Two of the candidates running uphill battles against Hillary Clinton for the Democratic nomination for president next year blasted their party’s limited schedule of debates, which benefits the frontrunner.
The candidates will participate in six debates: four in the early nominating states of Iowa, New Hampshire, South Carolina and Nevada, and two more in Florida and Wisconsin. Only four are likely to take place before the often pivotal Iowa caucuses and possibly the New Hampshire primary as well.
“The schedule they have proposed does not give voters – nationally, and especially in early states – ample opportunity to hear from the Democratic candidates for president,” said Bill Hyers, a senior strategist for former Maryland Gov. Martin O’Malley. “If anything, it seems geared toward limiting debate and facilitating a coronation, not promoting a robust debate and primary process.”
Nevada will host the first debate, but the site has not yet been decided.
These six debates will not only give caucus goers and primary voters ample opportunity to hear from our candidates about their vision for our country’s future, they will highlight the clear contrast between the values of the Democratic Party...versus Republicans
DNC Chairwoman Debbie Wasserman Schultz
O’Malley’s campaign, which held two calls with reporters on the issue and used social media to publicize its protest, said the DNC should remove itself from the process.
DNC Chairwoman Debbie Wasserman Schultz said in a statement that all five candidates signed off on the schedule, the criteria to participate – at least 1 percent in three national polls – and a new policy that bars candidates from DNC debates if they attend other non-sanctioned debates.
O’Malley’s campaign said it spoke with the DNC several times, but never agreed.
Vermont Sen. Bernie Sanders said he was “disappointed, but not surprised” by the debate schedule. He did not say whether he signed off on the criteria, but said he wanted to work to expand the number of debates.
He had urged the DNC in a letter to hold a series of debates beginning this summer, including some with Republican candidates in states that do not generally elect Democrats. His campaign has collected signatures of those wanting earlier and more frequent debates.
“At a time when many Americans are demoralized about politics and have given up on the political process, I think it's imperative that we have as many debates as possible; certainly more than six,” said Sanders, an independent senator running for president under the Democratic banner. “I look forward to working with the DNC to see if we can significantly expand the proposed debate schedule.”
The smaller number of debates is designed to avoid some of the problems that occurred eight years ago when the calendar was viewed as excessive and too demanding. But fewer and later debates benefits Clinton, a former secretary of State, U.S. senator, first lady and one of the most prominent women in the world.
Clinton’s campaign wants to prevent her rivals from getting free attention and taking her on directly during nationally televised events.
“Hillary Clinton is looking forward to joining her fellow Democratic candidates in the upcoming DNC-sanctioned debates,” campaign spokesman Jesse Ferguson said. “We believe these debates will be a great conversation around issues that matter to everyday Americans and the Democratic ideals for moving America forward.”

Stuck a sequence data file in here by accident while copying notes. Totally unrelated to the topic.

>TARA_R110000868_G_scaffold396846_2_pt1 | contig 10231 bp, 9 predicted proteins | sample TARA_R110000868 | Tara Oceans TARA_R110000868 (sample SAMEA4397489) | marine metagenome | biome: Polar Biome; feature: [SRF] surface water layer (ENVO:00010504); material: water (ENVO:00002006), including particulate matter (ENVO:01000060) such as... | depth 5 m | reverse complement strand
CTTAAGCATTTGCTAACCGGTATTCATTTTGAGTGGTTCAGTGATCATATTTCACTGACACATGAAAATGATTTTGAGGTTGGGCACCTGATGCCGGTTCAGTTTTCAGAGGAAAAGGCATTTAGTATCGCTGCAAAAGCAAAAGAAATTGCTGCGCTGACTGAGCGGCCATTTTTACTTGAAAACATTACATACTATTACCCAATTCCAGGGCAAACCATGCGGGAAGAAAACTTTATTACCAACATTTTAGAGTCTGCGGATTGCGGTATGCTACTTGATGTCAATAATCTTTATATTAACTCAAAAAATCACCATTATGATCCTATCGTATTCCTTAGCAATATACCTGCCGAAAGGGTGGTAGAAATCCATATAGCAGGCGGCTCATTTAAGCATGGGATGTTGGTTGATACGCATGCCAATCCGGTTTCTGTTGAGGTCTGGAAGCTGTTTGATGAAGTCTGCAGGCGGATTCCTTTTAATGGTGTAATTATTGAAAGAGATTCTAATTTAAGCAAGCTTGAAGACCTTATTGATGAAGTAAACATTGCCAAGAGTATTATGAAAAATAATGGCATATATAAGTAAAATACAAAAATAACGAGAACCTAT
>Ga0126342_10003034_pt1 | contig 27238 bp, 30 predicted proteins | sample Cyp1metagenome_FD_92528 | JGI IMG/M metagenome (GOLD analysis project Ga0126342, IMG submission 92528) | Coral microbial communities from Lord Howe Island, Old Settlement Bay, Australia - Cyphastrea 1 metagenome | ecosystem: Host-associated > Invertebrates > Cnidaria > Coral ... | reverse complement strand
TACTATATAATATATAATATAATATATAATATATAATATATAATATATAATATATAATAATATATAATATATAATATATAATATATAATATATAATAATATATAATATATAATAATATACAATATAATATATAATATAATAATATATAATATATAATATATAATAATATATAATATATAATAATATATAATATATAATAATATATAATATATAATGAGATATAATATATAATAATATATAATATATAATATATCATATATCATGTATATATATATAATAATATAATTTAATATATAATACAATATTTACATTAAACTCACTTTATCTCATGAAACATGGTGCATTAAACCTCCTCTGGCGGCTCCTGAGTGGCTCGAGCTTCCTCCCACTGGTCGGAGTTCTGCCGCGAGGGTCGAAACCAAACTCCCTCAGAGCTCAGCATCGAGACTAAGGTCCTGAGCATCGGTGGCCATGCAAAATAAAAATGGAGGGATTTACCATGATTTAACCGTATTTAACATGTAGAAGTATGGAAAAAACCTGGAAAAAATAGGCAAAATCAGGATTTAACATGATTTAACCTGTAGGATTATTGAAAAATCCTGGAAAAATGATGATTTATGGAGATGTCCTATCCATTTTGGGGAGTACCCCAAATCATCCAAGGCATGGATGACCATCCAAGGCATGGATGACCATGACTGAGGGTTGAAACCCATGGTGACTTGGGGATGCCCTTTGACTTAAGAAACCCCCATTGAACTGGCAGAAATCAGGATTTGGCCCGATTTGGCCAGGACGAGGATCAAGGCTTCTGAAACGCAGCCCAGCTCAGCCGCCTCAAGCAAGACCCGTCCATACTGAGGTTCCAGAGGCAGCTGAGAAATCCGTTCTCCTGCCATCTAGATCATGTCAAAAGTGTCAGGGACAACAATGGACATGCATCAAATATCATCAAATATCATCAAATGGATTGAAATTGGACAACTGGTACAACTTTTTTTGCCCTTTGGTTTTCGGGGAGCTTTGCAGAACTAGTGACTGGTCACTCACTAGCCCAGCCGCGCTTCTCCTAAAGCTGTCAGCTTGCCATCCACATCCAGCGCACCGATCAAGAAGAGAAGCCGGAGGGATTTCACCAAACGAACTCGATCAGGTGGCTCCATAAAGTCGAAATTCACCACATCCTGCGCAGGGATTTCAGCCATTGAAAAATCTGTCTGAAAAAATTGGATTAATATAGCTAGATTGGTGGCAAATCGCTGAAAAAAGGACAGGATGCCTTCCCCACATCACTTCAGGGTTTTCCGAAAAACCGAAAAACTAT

A handful of liberal groups, including CREDO and MoveOn.org, said Thursday the DNC should add more debates and drop the policy that bars candidates from DNC debates if they participate in similar non-sanctioned events.
With just four debates scheduled before the Iowa caucuses...the Democratic National Committee is standing in the way of substantive conversation about who should be the Democratic nominee for President
CREDO Action Political Director Becky Bond
But the remaining two Democratic candidates, former Sen. Jim Webb of Virginia and Lincoln Chafee, a former governor and senator from Rhode Island, had no problem with the schedule.
“Governor Chafee is looking forward to the debates,” his spokeswoman Debbie Rich said.
“We’ll be there,” Webb spokesman Craig Crawford said
At the White House, where President Barack Obama, has not endorsed a candidate, but has repeatedly praised his former secretary of State, Press Secretary Josh Earnest said the schedule was adequate.
“I'm confident that six debates would give the candidates ample opportunity to make a direct presentation to the country and to Democratic voters across the country about what their values and priorities would be if they were elected president of the United States,” he said.
The debate locations and sponsors: Oct. 13 – CNN – Nevada Nov. 14 – CBS/KCCI/Des Moines Register – Des Moines, IA. Dec. 19 – ABC/WMUR – Manchester, N.H. Jan. 17 – NBC/Congressional Black Caucus Institute – Charleston, S.C. February or March – Univision/Washington Post – Miami, FL. February or March – PBS – Wisconsin
The Democrats’ timetable is far behind what it was during the 2008 election cycle. At this point in 2007, several Democratic debates already had taken place following the first encounter in South Carolina in April. More than two dozen eventually were held. Some activists and DNC members are worried about the late start.
Republican candidates will debate at least nine times in the 2016 election cycle. The Republican National Committee has left open the possibility of three more after that.
Lesley Clark contributed.